AmigaOne 2.6.x Linux kernel port

Benjamin Herrenschmidt benh at
Fri Dec 2 10:58:55 EST 2005

> As far as I can understand you refer to the non cocherent DMA memory
> allocation functions in arch/ppc/kernel/dma-mapping.c, right? Regarding the
> BAT mapping: can you give me an example for this or a link to a reference
> implementation?, because I'm afraid I can only image for now, what you're
> trying to explane me (as I said, I'm a kernel newbie, but I'll try to do
> what I can). :-)

(I'm moving this to the linuxppc-dev list)

Well, you need consistent alloc functions to really provide you with
non-cached memory. Fushing is not enough. Flushing is fine for dma_map
etc..., not for consistent alloc.

So in theory, you should be able to re-use the existing consistent
allocation functions, except that the current implementation has

The main problem I see with the implementation is that it just allocates
pages out of the normal kernel allocator and maps them in the
"consistent" virtual range without ever unmapping them from the kernel
linear mapping. That means that those pages end up being mapped twice:
cacheable and non-cacheable, which is absolutely wrong and will explode
in colorful ways on a number of CPUs. The pages should at least be
unmapped from the kernel linear (& cacheable) mapping.

I understand this is probably done to keep the TLB miss handler for the
kernel mapping as fast as possible. Unfortunately, it's also incorrect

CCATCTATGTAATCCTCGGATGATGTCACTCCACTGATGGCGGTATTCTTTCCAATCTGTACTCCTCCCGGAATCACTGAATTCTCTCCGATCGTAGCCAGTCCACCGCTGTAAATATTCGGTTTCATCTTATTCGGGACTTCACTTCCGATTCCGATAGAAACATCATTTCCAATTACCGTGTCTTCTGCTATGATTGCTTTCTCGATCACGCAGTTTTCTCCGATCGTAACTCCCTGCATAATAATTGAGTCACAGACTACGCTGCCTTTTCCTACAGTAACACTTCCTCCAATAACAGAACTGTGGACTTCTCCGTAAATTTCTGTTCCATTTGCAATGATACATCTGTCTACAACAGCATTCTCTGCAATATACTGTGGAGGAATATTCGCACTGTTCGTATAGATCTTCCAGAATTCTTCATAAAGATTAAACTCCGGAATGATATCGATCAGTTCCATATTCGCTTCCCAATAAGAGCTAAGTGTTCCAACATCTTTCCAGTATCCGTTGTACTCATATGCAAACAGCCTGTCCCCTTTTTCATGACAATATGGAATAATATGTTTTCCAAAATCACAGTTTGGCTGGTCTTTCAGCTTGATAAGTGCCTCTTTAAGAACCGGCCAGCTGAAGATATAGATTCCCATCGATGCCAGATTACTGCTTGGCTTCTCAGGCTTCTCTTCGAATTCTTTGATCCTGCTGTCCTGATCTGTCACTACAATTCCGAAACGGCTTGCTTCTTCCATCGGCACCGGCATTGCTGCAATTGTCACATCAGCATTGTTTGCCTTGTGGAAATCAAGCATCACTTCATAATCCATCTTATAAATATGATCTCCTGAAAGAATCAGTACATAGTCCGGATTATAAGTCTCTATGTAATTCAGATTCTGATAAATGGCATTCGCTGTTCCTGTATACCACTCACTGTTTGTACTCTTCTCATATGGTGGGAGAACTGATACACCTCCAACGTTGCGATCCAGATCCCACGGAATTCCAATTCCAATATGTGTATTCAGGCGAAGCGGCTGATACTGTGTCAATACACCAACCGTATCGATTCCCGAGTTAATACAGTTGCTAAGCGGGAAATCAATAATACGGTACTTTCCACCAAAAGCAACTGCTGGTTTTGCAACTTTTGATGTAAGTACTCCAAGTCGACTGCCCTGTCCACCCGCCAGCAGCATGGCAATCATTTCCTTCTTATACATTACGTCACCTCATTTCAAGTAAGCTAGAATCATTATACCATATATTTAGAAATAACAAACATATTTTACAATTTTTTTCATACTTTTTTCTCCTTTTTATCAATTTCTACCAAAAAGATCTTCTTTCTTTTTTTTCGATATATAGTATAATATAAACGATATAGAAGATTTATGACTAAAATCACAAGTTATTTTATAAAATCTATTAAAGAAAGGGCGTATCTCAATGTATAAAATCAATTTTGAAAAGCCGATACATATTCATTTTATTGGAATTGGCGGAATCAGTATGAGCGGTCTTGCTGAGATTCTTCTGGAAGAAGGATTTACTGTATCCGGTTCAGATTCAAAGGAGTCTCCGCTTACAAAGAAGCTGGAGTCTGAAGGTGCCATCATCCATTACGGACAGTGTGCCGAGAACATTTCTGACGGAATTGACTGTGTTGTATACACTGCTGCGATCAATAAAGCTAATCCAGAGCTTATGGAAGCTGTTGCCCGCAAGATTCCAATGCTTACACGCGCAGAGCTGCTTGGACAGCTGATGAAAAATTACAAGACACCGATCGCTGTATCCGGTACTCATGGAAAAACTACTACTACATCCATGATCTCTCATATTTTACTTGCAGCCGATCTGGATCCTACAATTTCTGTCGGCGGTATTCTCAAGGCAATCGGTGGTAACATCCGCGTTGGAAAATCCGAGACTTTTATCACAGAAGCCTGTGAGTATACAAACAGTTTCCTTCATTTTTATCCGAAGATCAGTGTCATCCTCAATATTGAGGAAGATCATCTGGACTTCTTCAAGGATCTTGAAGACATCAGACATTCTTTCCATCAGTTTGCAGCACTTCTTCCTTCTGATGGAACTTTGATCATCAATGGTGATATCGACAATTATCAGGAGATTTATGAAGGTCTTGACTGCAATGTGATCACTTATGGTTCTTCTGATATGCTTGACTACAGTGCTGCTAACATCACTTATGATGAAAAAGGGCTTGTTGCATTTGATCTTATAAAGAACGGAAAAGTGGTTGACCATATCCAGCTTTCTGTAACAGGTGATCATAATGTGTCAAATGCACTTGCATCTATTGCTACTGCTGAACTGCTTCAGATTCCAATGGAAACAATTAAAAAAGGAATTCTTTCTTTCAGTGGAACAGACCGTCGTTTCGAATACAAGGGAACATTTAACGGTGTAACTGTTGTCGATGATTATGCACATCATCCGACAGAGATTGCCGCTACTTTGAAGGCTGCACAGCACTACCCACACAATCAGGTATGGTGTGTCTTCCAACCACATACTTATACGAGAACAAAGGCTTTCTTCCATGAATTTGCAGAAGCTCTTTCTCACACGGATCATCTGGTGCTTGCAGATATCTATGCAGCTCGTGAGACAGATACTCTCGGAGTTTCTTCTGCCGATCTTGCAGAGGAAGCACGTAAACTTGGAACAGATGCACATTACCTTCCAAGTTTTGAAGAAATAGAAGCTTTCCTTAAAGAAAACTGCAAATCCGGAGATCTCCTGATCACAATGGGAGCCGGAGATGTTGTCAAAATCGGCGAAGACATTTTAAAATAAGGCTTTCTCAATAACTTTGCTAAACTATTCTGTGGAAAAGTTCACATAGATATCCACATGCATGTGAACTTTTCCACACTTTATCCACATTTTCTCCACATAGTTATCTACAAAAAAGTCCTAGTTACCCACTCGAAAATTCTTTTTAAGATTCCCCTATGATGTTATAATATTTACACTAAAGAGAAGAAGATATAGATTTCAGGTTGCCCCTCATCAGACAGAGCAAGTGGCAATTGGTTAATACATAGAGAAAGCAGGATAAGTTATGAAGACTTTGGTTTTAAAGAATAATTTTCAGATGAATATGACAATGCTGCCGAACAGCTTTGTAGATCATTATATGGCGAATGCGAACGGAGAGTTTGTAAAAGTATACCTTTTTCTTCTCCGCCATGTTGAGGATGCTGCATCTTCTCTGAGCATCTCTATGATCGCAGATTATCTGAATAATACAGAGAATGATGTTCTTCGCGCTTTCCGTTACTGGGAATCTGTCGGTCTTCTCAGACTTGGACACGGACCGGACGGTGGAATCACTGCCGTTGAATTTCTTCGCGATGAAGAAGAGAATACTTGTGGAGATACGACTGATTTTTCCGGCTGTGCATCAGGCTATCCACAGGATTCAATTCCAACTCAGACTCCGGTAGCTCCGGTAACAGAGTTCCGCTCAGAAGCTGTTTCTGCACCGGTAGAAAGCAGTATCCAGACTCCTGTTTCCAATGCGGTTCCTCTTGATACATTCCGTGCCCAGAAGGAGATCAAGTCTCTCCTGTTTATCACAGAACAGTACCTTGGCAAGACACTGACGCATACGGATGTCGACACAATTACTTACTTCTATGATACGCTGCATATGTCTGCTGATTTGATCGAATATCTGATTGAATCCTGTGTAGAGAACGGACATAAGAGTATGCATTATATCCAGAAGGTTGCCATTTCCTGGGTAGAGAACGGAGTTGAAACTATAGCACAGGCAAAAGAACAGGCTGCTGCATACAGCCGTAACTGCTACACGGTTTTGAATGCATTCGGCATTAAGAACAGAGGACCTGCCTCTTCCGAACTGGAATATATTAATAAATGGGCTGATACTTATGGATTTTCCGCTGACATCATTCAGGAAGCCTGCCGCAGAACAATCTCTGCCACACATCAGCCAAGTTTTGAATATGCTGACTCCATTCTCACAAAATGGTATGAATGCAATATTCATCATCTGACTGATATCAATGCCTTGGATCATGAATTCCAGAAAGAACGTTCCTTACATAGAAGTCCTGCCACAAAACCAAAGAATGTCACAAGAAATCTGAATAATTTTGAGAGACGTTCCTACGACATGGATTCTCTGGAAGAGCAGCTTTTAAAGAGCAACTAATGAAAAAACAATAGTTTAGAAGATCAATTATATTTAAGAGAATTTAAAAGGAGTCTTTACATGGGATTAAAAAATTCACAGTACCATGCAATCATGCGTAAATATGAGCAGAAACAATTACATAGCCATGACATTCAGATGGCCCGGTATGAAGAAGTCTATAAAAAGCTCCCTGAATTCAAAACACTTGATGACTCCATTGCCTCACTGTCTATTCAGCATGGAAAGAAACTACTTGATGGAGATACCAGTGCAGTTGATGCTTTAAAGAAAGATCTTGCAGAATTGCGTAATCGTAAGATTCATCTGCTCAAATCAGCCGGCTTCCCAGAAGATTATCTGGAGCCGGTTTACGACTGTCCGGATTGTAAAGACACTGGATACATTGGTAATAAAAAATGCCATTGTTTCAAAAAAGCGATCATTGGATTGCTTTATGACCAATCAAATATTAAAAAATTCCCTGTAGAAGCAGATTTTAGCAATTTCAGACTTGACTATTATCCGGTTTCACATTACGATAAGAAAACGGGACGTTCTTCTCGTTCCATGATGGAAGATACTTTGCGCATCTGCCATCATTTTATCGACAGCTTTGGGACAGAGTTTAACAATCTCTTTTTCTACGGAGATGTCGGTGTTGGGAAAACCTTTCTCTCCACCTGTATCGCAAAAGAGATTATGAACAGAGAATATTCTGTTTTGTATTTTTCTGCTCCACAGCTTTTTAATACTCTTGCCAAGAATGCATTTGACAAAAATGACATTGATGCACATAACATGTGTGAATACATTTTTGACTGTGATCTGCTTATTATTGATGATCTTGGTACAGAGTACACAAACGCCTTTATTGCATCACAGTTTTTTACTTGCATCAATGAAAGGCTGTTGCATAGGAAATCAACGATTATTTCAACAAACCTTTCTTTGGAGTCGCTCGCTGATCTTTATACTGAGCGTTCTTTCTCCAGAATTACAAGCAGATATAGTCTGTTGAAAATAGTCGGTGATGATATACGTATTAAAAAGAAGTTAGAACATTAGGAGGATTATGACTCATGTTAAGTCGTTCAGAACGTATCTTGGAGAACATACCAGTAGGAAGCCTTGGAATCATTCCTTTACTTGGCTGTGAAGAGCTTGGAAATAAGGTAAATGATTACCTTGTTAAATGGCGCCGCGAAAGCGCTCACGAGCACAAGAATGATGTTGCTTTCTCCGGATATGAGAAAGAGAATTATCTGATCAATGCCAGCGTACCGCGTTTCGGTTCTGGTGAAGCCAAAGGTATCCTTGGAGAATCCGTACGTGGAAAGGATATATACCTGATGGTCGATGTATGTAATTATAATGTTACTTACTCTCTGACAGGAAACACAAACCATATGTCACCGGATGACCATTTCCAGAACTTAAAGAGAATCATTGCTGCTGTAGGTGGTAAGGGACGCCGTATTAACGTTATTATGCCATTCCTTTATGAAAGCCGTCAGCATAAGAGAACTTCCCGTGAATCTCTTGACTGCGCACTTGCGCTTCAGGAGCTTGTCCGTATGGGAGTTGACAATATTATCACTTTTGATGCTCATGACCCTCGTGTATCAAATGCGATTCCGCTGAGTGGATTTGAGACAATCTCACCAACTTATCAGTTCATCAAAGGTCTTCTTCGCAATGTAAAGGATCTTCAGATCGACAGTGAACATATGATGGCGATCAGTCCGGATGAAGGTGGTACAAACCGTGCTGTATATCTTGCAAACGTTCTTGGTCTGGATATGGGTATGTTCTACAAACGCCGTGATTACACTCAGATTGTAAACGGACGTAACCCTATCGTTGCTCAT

if your processor is capable of any kind of prefetching accross a 4k

Then, remains the BAT mapping problem. In order to improve performances,
the kernel uses BATs to map the main memory (to know more about BATs,
look at the proccessor docs). That means that unmapping the memory from
the linear mapping will not work if that memory happens to be covered by
a BAT (there aren't even page tables entries for those pages anyway).
Thus, in order to be able to reliably unmap things from the linear
mapping (or individually change page attributes) you need to disable BAT
mapping of memory, either completely, or by preallocating (and thus
actually reserving) memory outside of the BAT mapping for use in the
consistent allocator.

However, the exception handling of the kernel is designed with the
assumption that it will not take hash faults in some critical locations,
and this assumption is correct thanks to ... the BAT mapping. You are
lucky though that recent kernels have been fixed to be able to recover
from such faults provided the instructions are still BAT mapped, so you
can probably hack the initialisation of the memory on ppc to not use
data BATs but only instruction BATs and still create the page tables for
the entire memory. That will allow you to implement proper unmapping of
pages in the consistent allocator. However, it will also impact your
overall performances ...


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